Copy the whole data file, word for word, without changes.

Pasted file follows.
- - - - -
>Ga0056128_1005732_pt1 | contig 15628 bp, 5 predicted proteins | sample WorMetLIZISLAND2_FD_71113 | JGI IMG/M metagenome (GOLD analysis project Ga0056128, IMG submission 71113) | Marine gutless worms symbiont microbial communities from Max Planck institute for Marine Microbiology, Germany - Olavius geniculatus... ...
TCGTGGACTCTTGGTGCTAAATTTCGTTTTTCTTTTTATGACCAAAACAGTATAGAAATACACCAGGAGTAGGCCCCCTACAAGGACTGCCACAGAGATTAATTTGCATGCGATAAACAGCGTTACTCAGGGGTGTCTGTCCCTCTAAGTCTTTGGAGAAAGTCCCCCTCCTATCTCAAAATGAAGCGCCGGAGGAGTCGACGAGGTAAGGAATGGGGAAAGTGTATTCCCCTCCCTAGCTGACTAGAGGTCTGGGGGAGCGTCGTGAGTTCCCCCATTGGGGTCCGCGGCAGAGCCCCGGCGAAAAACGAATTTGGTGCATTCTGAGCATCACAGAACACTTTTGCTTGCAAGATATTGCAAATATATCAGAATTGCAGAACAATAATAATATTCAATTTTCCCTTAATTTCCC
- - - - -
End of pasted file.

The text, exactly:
>Ga0056128_1005732_pt1 | contig 15628 bp, 5 predicted proteins | sample WorMetLIZISLAND2_FD_71113 | JGI IMG/M metagenome (GOLD analysis project Ga0056128, IMG submission 71113) | Marine gutless worms symbiont microbial communities from Max Planck institute for Marine Microbiology, Germany - Olavius geniculatus... ...
TCGTGGACTCTTGGTGCTAAATTTCGTTTTTCTTTTTATGACCAAAACAGTATAGAAATACACCAGGAGTAGGCCCCCTACAAGGACTGCCACAGAGATTAATTTGCATGCGATAAACAGCGTTACTCAGGGGTGTCTGTCCCTCTAAGTCTTTGGAGAAAGTCCCCCTCCTATCTCAAAATGAAGCGCCGGAGGAGTCGACGAGGTAAGGAATGGGGAAAGTGTATTCCCCTCCCTAGCTGACTAGAGGTCTGGGGGAGCGTCGTGAGTTCCCCCATTGGGGTCCGCGGCAGAGCCCCGGCGAAAAACGAATTTGGTGCATTCTGAGCATCACAGAACACTTTTGCTTGCAAGATATTGCAAATATATCAGAATTGCAGAACAATAATAATATTCAATTTTCCCTTAATTTCCC